THE LIST OF SMART CONTRACT VULNERABILITIES
1. VULNERABLE PRICE FEED
Smart contracts are only as reliable as the data sources they use. When these contracts interact with vulnerable oracles or compromised price feeds, the outcome can be detrimental. One of the most underestimated threats is the usage of stale prices in the feed, which could lead to considerable financial implications for DeFi platforms and their users. Moreover, if the price source is susceptible to flash loans, it further amplifies the risk.
Understanding the Impact of Compromised Price Feeds and Flashloan Attacks
At its core, a smart contract’s logic is predefined and automated. However, for certain actions, they require external data like price feeds, especially in the world of DeFi. When this external data is manipulated, it can lead to unintended actions within the smart contract. For instance, a manipulated price feed can cause a loan platform to either over-collateralize or under-collateralize loans, leading to unfair liquidations or insolvencies.
Flashloan attacks, on the other hand, exploit the vulnerabilities in price feeds by borrowing large sums of cryptocurrency and manipulating prices on one decentralized exchange to profit on another, all within a single blockchain transaction. By doing this, attackers can trick DeFi platforms into believing an asset’s price has changed drastically, leading to undeserved profits for the attackers.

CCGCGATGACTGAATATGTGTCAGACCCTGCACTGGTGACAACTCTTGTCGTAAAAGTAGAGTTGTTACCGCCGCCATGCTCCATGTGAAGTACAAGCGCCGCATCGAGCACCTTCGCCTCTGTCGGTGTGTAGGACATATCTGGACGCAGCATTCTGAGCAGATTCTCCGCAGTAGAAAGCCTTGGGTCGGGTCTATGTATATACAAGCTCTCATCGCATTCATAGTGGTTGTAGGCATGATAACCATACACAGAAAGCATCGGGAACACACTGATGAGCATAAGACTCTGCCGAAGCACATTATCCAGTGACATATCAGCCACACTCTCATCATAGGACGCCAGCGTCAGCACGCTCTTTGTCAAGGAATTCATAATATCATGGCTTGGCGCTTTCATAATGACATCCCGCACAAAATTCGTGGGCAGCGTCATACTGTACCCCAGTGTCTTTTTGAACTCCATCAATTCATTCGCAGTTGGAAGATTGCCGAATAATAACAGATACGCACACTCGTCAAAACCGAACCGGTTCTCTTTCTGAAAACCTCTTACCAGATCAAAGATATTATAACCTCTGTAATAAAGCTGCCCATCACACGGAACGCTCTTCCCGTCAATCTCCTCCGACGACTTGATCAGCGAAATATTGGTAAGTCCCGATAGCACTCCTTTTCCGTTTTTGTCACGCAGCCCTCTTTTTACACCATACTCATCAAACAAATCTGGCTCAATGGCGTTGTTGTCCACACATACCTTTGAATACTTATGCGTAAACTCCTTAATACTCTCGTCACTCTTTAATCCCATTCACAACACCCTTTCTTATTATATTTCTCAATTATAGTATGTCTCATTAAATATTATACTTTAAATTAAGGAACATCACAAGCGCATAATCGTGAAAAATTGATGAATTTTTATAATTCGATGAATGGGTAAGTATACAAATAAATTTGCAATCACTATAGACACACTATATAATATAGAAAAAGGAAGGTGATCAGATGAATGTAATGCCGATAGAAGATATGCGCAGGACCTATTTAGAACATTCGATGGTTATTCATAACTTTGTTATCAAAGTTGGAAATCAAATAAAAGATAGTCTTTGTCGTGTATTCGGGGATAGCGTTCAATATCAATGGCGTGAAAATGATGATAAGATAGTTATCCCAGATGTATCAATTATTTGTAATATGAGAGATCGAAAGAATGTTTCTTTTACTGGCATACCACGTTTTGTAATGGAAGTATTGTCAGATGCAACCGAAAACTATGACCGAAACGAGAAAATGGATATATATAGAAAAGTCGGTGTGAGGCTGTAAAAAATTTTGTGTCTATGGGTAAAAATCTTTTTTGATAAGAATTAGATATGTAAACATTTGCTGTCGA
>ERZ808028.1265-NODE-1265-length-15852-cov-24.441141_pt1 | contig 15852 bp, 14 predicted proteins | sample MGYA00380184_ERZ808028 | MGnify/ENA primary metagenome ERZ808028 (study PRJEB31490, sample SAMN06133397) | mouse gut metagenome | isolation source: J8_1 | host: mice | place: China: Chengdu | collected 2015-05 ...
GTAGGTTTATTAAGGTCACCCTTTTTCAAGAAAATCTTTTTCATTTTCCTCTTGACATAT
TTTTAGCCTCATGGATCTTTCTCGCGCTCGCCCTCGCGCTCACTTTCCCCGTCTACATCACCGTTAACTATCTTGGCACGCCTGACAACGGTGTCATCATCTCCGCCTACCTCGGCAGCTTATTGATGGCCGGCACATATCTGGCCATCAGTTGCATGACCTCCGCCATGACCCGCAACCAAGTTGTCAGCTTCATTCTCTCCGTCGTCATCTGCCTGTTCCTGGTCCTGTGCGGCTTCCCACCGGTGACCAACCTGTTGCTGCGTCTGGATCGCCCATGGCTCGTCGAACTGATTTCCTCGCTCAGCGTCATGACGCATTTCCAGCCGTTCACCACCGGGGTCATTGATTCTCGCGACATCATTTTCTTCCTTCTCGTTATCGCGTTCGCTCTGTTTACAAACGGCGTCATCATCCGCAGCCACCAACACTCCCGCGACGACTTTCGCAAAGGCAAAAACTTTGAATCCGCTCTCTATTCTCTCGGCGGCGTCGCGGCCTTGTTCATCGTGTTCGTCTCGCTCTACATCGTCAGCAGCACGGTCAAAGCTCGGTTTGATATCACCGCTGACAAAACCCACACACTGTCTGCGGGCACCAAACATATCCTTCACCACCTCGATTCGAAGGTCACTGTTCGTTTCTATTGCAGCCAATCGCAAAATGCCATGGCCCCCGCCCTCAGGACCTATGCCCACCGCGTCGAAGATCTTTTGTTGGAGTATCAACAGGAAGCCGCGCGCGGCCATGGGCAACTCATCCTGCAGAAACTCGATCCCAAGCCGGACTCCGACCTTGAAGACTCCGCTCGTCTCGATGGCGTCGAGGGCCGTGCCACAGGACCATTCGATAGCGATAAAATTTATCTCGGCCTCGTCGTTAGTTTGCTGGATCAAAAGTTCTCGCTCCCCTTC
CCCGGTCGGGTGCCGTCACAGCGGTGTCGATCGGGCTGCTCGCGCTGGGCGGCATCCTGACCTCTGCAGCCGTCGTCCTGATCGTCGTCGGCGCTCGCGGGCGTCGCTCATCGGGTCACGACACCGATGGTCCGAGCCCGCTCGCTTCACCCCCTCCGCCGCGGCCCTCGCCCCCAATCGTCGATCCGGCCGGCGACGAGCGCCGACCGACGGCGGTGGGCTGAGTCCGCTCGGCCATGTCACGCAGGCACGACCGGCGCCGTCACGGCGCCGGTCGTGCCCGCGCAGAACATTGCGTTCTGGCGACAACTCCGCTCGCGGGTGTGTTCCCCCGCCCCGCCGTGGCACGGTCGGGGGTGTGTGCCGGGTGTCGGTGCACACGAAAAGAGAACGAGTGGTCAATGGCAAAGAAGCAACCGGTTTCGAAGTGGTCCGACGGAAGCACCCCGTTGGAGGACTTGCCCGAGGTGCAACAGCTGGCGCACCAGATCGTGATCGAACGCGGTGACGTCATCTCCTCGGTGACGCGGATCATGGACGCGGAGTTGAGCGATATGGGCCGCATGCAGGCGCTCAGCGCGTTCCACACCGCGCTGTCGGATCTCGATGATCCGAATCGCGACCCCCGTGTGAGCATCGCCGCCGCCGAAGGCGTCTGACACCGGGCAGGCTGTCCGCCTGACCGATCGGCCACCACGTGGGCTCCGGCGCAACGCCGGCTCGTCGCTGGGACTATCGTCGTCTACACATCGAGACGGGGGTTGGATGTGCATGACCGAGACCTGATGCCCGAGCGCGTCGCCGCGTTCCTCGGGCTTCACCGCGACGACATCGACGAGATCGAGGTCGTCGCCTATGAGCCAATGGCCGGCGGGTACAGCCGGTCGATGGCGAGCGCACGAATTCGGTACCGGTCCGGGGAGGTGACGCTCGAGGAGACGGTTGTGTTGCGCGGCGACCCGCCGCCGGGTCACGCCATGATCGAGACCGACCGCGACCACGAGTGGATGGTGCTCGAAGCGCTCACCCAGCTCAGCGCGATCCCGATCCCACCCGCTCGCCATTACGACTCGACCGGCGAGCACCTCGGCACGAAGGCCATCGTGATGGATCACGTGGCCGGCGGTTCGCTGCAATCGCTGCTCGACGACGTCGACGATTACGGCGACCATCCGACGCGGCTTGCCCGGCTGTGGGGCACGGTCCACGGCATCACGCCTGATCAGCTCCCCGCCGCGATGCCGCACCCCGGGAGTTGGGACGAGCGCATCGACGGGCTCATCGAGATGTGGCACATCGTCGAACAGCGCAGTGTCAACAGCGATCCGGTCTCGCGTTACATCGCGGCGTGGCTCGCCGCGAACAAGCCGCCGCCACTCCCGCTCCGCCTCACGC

Examples of Breaks via Compromised Oracles:
- Platypus Attack: On October 12, 2023, decentralized finance (DeFi) protocol Platypus suffered a flash loan exploit resulting in a loss of over $2 million. In response to the attack, Platypus suspended all its pools. The platform experienced three distinct attacks on the same day, with assets totaling $2.23 million being siphoned off across these exploits.
- Euler Finance Attack: Euler Finance, a DeFi lending and borrowing protocol, suffered a flash loan attack that resulted in a loss of $197 million. Although the exact date of this attack within 2023 was not provided, it highlights the severe financial implications flash loan attacks can have on DeFi platforms.
Beanstalk Farms Attack: Happened on April 17, 2022. Hackers exploited the DeFi platform Aave to attack the stablecoin protocol known as Beanstalk Farms. This flash loan attack led to total losses amounting to $182 million. The attackers escaped with $80 million worth of crypto gains and additionally diverted $250,000 as donations1. This attack was facilitated through the Avalanche blockchain protocol, specifically targeting Beanstalk Farm’s recently implemented governance mechanism – Curve LP Silos.
Reentrancy is one of the common Ethereum smart contract vulnerabilities. The thing is that in Ethereum, calls to functions of other smart contracts occur synchronously. That is, the calling code waits for the end of the execution of the external method before continuing its own work. This can cause the called contract to use the intermediate state of the calling contract.
This situation is not always obvious during the development process if all the possible fraudulent actions on the part of the called contract are not taken into account.
Reentrancy has long been a well-known vulnerability in smart contract development, with its dangers becoming increasingly prominent since the infamous DAO hack. However, as the blockchain space evolves, so too do the types of reentrancy attacks and the nuances associated with them.